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18 July 2018 CFA Institute Journal Review

Institutional Investor Expectations, Manager Performance, and Fund Flows (Digest Summary)

  1. Mark K. Bhasin, CFA
Institutional investors allocate funds based on fund managers’ past performance and investment consultants’ recommendations rather than their own expectations for future performance, which suggests that investors are not acting fully on their own beliefs when making their asset allocation decisions. Institutional investors base their investment decisions on the most defensible explanation for their decisions, which supports the existence of agency conflicts in their decision making.

How Is This Research Useful to Practitioners?

The authors highlight the influences on decision making by plan sponsors—namely, conflicts and apparent irrational behavior in asset manager selection.

Plan sponsors’ expectations of asset managers’ future performance are driven by past performance, nonperformance factors (e.g., the business processes, quality of personnel, and service delivery) and, to a lesser extent, by investment consultants’ recommendations. Fund flows are driven significantly by past performance and by investment consultants’ recommendations and are only marginally a function of expectations. The authors conclude that plan sponsors respond to past performance and consultants’ recommendations because of the associated personal and professional benefits, not because of any advantage they offer in extrapolating future performance. Plan sponsors’ expectations, past performance, and asset managers’ soft factors are shown not to reliably predict the performance of those asset managers.

The authors interpret investors not fully acting on their own expectations and instead following past performance and consultants’ recommendations when making investment decisions as being consistent with agency effects. Furthermore, the authors believe that plan sponsors rely on past performance and consultants’ recommendations because they feel that these indicators are more defensible to their bosses and stakeholders than their own expectations, especially if their recommendations disappoint. Because past performance and consultants’ recommendations are widely followed measures, plan sponsors recognize that when they deliver subpar performance, they can potentially deflect responsibility. The authors argue that plan sponsors implement herding and scapegoating strategies and that sponsors’ decisions are affected by their strong interest in avoiding blame for poor performance.

How Did the Authors Conduct This Research?

There are two sources for the authors’ data. The first source consists of two series of surveys conducted by Greenwich Associates, a global provider of market intelligence and advisory services to the financial services industry, between 1999 and 2011. In one series, plan sponsors rate the asset managers they have appointed; in the other series, investment consultants rate asset managers using the same criteria. The second source consists of a dataset provided by eVestment, a third-party provider of analytic services for the institutional fund management industry, on the returns of institutional US equity asset managers and their assets under management.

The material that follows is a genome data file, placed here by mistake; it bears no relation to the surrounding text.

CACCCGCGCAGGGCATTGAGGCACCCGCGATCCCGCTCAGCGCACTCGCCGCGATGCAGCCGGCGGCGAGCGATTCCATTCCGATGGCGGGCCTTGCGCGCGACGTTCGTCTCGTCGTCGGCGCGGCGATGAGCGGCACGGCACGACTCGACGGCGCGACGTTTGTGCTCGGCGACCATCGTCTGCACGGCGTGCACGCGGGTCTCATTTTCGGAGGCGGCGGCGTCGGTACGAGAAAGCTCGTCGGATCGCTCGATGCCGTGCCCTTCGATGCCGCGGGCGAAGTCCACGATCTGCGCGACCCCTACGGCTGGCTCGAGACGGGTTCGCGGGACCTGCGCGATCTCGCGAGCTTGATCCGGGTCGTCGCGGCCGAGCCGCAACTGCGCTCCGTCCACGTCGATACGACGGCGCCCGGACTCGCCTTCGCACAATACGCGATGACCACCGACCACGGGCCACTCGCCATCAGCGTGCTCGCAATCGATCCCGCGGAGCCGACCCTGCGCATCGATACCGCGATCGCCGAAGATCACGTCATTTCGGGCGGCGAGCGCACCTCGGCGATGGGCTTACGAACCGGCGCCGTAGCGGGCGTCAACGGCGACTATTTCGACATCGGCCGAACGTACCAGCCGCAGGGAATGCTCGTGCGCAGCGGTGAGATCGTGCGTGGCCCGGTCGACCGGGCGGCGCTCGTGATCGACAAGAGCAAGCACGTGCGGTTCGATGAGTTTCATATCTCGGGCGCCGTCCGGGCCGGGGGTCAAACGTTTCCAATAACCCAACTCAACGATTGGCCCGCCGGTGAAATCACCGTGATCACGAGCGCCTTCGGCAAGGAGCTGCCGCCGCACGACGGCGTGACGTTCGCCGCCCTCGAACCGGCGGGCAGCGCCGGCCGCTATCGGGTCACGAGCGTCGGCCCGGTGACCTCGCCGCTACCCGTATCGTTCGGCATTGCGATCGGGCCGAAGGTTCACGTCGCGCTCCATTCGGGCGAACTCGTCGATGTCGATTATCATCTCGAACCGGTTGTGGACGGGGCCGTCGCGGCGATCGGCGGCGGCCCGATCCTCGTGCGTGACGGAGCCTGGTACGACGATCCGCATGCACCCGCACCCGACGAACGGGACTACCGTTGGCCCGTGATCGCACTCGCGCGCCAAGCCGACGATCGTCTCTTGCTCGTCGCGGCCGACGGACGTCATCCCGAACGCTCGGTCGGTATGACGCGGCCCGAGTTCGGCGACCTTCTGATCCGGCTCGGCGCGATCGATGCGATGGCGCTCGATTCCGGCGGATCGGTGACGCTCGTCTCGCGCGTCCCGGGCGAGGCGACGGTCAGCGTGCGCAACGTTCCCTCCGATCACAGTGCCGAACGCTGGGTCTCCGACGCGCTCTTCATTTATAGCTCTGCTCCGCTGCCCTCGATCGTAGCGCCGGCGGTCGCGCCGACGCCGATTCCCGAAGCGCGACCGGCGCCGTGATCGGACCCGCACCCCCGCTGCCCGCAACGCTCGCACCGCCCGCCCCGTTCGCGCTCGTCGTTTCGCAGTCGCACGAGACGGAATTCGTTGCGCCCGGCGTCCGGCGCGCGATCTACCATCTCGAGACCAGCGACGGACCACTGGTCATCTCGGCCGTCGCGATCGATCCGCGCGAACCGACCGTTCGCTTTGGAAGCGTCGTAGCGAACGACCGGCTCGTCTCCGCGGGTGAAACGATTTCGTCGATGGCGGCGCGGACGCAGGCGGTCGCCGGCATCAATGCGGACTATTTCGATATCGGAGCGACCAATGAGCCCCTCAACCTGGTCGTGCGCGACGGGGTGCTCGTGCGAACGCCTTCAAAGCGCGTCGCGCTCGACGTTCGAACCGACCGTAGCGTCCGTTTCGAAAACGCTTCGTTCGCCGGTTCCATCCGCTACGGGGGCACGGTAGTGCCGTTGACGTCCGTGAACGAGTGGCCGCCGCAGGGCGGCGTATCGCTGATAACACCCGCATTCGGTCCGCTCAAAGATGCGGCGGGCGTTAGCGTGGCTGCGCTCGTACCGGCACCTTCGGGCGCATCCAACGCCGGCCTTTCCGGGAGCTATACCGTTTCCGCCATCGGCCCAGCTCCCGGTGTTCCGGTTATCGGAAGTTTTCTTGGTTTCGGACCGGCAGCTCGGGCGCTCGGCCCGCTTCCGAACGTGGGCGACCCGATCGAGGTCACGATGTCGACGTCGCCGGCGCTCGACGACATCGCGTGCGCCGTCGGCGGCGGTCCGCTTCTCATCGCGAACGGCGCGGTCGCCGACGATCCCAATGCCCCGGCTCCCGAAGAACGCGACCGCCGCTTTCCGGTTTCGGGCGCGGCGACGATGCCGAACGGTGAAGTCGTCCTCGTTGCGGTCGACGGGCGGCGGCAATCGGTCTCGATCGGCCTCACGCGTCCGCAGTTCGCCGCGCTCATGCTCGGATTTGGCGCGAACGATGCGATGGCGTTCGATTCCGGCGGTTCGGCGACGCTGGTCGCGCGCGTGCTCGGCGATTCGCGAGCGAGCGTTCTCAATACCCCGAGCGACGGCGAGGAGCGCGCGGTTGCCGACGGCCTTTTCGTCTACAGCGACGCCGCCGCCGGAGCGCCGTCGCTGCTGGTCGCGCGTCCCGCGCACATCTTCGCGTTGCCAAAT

The authors implement several regressions, including regressions estimating expectations of future performance and actual future performance based on past performance, soft investment factors, service factors, number of recommendations, and so forth. They also implement a regression that measures how flows respond to lagged past and expected future investment performance, changes in investment consultants’ recommendations, and variables measuring soft-service quality characteristics, among other factors.

Expected future performance is a poor predictor of actual future performance. So, the tendency of plan sponsors not to act on their expectations may actually not have adverse implications for investors.

Abstractor’s Viewpoint

The presence of behavioral and agency effects in decision making by plan sponsors should be recognized. The tendency for plan sponsors to extrapolate from past performance and rely on investment consultants’ recommendations when neither of these is informative about future performance is irrational. In addition, as the authors explain, the fact that plan sponsors do not act on their own expectations when making investment decisions is consistent with agency conflicts. Plan directors, when making asset allocation decisions, will likely consider not only the interests of plan participants but also their own personal and professional interests. Because expected future performance is not a good predictor of actual future performance, it would be informative to quantify what type of impact plan sponsors’ tendency not to act on their expectations has on investors.

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